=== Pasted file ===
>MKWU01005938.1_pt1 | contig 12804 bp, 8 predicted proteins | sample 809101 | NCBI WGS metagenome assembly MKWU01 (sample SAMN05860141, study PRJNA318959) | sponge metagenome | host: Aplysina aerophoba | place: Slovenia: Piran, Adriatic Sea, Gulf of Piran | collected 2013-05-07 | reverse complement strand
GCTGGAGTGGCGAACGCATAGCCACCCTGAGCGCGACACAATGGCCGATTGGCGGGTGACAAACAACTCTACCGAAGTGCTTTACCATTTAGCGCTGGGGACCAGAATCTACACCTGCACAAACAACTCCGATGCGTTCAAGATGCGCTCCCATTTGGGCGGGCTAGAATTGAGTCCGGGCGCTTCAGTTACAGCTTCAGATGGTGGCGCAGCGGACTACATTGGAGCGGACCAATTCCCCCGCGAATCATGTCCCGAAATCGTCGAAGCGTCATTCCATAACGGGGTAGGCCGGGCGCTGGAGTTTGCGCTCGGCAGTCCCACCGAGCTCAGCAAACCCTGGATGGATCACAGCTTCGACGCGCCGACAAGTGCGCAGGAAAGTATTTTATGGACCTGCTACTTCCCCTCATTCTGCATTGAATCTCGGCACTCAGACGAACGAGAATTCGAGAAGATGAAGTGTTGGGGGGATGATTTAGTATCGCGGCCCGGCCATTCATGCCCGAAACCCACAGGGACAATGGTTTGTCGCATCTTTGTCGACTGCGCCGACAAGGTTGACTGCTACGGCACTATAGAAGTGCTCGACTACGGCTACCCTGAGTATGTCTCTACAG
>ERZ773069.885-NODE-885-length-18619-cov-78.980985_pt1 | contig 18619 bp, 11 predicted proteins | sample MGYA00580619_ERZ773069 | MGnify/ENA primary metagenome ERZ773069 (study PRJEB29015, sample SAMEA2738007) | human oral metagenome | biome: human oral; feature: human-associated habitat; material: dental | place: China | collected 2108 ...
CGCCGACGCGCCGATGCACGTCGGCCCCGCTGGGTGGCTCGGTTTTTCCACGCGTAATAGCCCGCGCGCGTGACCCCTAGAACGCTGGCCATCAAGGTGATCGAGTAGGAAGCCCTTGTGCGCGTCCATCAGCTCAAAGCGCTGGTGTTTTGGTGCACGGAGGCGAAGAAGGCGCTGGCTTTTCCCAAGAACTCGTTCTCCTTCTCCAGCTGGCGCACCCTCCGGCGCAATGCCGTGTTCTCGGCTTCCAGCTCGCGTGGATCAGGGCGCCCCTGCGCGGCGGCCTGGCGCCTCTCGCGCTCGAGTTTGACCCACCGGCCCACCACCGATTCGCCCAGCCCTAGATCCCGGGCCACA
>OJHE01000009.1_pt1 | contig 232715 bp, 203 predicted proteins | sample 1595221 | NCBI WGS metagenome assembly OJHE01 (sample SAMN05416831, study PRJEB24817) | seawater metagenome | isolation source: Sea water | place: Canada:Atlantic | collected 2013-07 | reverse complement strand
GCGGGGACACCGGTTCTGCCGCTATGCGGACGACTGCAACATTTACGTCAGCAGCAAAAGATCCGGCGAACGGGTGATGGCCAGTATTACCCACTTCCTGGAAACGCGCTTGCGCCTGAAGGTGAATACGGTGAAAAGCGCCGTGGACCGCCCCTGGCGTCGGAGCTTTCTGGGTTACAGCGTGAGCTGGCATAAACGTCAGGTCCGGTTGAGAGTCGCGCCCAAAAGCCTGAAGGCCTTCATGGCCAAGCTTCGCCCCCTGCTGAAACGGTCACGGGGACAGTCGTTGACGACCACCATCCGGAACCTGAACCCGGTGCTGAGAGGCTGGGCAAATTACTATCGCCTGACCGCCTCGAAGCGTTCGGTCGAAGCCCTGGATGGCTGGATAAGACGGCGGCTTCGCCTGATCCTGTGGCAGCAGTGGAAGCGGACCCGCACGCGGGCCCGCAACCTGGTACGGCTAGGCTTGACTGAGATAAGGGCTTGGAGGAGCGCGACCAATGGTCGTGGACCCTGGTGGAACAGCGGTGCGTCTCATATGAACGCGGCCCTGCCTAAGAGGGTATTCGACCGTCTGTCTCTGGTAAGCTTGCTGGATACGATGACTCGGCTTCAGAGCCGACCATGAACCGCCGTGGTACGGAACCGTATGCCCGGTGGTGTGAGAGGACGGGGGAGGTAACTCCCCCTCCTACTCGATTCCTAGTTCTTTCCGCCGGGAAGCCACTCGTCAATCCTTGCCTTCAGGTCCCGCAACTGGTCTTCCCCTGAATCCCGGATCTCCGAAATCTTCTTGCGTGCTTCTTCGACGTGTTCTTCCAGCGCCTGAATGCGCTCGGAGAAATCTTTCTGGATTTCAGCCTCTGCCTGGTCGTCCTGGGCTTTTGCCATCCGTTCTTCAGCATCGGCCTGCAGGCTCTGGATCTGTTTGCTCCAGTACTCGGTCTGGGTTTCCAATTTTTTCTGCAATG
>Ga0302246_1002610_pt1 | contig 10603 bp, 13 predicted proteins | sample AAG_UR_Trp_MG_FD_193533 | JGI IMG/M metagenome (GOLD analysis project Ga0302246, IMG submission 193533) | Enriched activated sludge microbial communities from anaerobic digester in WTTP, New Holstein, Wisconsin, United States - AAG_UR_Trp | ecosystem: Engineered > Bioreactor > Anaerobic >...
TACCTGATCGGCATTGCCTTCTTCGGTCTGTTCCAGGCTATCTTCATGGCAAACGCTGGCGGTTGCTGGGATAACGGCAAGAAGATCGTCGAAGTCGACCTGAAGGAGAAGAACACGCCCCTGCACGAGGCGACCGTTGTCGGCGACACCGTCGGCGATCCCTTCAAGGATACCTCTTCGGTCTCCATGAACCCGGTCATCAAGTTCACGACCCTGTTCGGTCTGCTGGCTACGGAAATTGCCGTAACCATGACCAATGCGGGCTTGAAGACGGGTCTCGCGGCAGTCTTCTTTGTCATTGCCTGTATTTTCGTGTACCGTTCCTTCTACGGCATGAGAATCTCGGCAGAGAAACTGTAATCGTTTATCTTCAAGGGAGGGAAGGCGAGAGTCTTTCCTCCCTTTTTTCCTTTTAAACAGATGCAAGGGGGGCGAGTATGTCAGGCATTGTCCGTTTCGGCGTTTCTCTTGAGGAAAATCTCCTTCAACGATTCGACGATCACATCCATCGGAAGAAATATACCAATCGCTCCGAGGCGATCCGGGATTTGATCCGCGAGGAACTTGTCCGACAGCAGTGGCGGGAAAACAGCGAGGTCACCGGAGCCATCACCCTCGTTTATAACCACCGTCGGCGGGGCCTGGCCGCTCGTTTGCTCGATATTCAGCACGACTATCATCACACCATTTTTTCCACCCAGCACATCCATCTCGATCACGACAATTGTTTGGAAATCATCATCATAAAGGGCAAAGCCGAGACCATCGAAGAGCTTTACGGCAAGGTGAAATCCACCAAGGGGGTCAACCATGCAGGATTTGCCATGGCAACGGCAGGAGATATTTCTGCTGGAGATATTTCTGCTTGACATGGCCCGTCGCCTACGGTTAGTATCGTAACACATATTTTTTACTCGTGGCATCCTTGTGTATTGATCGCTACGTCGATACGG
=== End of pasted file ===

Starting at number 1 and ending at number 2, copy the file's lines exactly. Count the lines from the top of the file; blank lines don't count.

>MKWU01005938.1_pt1 | contig 12804 bp, 8 predicted proteins | sample 809101 | NCBI WGS metagenome assembly MKWU01 (sample SAMN05860141, study PRJNA318959) | sponge metagenome | host: Aplysina aerophoba | place: Slovenia: Piran, Adriatic Sea, Gulf of Piran | collected 2013-05-07 | reverse complement strand
GCTGGAGTGGCGAACGCATAGCCACCCTGAGCGCGACACAATGGCCGATTGGCGGGTGACAAACAACTCTACCGAAGTGCTTTACCATTTAGCGCTGGGGACCAGAATCTACACCTGCACAAACAACTCCGATGCGTTCAAGATGCGCTCCCATTTGGGCGGGCTAGAATTGAGTCCGGGCGCTTCAGTTACAGCTTCAGATGGTGGCGCAGCGGACTACATTGGAGCGGACCAATTCCCCCGCGAATCATGTCCCGAAATCGTCGAAGCGTCATTCCATAACGGGGTAGGCCGGGCGCTGGAGTTTGCGCTCGGCAGTCCCACCGAGCTCAGCAAACCCTGGATGGATCACAGCTTCGACGCGCCGACAAGTGCGCAGGAAAGTATTTTATGGACCTGCTACTTCCCCTCATTCTGCATTGAATCTCGGCACTCAGACGAACGAGAATTCGAGAAGATGAAGTGTTGGGGGGATGATTTAGTATCGCGGCCCGGCCATTCATGCCCGAAACCCACAGGGACAATGGTTTGTCGCATCTTTGTCGACTGCGCCGACAAGGTTGACTGCTACGGCACTATAGAAGTGCTCGACTACGGCTACCCTGAGTATGTCTCTACAG